Laws put in place during the early 1990s under the George H.W. Bush administration focused for the first time on changing laws specifically for illegal immigrants, who now made up roughly 3.5 million people in 1990.

George W. Bush ran in 2000 on a platform that sought to expand legal immigration, especially with those in the Western Hemisphere, but 9/11 changed much of the focus of immigration policy, as the Patriot Act and multiple other acts put significant restrictions on migrant workers and other previously legal ways to enter the country without intention to immigrate. The Patriot Act included provisions which, for the first time, allowed government agents at the border to detain immigrants without a trial.

Obama continued the focus on illegal immigrants with only the first waves of Bush’s policies deporting more illegal immigrants on an annual basis during Obama’s administration, which averaged 155,000-plus deportations per year.

Campaigning on strict border policies, President Trump added in multiple new laws set at detaining and targeting illegal immigrants at the border, though his administration only removed roughly 60% of the total that Obama was deporting during his administration, with Trump averaging 81,000-plus deportations during his administration.

Trump also significantly decreased legal immigration in his final year in office, utilizing the COVID-19 pandemic to issue executive orders to reduce green cards to fewer than 10% of the amount that had been issued when he took office in 2016.
Biden, during his time in office, has rolled back some restrictions on green cards and refugees allowed into the country, but in large part has left other Trump-era orders in place. The major issue in current immigration policy is the fragmentation of the policy, with executive orders from Trump, laws still in place from the 1960s and 1980s, and post-9/11 laws often presenting conflicting opportunities for legal immigration into the country.

That confusion, more than any one policy put in place by any particular president has led to the issues at the southern border today. The culmination of various small changes, which did not focus on encouraging a coherent system that serves all potential immigrants, has led to a system that encourages refugees and potential legal immigrants, but also prevents them attaining legal status.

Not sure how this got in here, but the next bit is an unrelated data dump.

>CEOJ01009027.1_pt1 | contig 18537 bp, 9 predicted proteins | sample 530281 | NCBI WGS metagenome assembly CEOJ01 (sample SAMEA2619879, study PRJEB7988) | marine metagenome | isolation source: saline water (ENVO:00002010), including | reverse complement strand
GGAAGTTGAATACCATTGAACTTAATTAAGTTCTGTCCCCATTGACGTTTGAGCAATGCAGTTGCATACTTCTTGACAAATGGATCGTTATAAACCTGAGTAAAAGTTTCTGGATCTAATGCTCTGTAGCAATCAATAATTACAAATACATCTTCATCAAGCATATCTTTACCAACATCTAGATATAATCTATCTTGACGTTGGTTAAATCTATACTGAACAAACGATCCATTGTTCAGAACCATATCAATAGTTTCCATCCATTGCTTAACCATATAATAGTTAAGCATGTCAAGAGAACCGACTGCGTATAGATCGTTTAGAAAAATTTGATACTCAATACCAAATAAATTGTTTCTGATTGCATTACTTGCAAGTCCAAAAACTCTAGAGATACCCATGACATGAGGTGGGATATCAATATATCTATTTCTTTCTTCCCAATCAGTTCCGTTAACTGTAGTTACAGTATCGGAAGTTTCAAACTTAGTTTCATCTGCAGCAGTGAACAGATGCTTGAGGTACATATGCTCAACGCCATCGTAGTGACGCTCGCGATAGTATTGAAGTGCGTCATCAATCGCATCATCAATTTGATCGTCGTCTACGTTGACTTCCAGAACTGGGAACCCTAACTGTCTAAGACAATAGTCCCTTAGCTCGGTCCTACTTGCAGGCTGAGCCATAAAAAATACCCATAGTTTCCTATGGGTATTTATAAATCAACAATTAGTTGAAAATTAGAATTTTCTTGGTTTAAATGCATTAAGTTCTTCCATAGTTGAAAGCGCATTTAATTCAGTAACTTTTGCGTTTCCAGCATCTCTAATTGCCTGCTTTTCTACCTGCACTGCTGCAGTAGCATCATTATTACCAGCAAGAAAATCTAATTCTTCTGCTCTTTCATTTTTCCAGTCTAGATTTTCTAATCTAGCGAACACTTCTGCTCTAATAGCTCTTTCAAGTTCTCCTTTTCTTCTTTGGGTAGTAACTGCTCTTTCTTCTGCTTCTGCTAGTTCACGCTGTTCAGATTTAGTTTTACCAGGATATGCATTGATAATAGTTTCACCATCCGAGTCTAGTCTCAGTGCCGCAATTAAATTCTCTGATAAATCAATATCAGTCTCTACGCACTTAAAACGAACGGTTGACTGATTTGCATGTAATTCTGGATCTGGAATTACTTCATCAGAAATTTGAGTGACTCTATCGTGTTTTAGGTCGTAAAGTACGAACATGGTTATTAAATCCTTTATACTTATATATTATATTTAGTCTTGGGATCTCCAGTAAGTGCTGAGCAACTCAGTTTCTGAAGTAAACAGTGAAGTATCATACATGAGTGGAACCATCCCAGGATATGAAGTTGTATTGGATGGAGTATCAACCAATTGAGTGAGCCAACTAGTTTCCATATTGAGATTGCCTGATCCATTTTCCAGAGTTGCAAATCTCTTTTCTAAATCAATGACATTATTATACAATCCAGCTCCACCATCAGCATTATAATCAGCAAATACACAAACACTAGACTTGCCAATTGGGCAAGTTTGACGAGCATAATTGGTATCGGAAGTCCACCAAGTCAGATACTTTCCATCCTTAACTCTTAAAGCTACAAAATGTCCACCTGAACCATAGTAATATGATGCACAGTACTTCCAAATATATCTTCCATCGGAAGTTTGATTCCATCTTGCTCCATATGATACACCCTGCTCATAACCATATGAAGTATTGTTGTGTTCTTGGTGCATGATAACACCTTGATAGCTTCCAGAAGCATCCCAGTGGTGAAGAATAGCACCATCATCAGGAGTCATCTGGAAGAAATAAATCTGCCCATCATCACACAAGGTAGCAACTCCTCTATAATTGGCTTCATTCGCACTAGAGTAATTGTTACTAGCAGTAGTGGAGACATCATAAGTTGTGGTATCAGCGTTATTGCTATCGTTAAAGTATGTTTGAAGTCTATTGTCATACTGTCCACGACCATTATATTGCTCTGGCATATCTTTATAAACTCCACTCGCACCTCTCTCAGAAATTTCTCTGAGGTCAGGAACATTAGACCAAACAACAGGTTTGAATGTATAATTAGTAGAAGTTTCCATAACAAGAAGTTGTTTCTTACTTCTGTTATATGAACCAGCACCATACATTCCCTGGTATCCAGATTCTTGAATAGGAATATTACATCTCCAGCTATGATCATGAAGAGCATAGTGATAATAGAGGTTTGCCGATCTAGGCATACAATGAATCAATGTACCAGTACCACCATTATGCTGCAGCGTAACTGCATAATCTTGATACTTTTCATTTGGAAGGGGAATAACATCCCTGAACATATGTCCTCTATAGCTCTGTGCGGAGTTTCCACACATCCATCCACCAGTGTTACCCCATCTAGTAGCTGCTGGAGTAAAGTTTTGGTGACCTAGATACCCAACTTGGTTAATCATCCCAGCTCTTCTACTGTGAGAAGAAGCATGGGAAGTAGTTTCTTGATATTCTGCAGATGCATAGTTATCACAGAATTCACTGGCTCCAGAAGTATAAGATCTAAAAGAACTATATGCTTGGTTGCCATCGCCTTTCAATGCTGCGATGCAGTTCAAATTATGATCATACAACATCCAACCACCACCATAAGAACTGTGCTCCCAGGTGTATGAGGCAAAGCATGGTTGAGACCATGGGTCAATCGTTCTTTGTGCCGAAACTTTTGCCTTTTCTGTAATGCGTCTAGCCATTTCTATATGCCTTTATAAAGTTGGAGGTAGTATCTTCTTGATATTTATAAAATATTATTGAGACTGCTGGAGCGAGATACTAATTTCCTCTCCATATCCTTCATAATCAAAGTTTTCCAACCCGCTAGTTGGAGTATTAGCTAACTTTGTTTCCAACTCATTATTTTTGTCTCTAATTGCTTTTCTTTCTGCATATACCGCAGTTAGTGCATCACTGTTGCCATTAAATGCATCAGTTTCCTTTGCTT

A truly all-encompassing system would likely require an act of Congress, but attempting to get the fragmented parties in D.C. to agree on anything is a challenge, let alone something that can score potential political points in an election year.

Each acting President needs to stand on the work done by the previous administrations, and blaming the one in office for current issues — regardless of which party is in office — simply misses the mark.

As a sidebar, I’ve heard many this year complaining about a significant reduction in their tax return or a notable rise in the amount of income tax that they need to pay in and wanting to blame the current president for that. However, it’s only going to get worse under the provisions of the 2017 “tax break” law that was passed and widely supported at the time.

Working together like Bush did with Obama and McCain to help in continuity in government is vital, just as it is in everyday life. Otherwise, the fractures become obvious in our state, our community, and even in our families.

“Love will hold us together” the Maher song declares. Loving one another in a way to hold together may be the one thing we can do to combat division.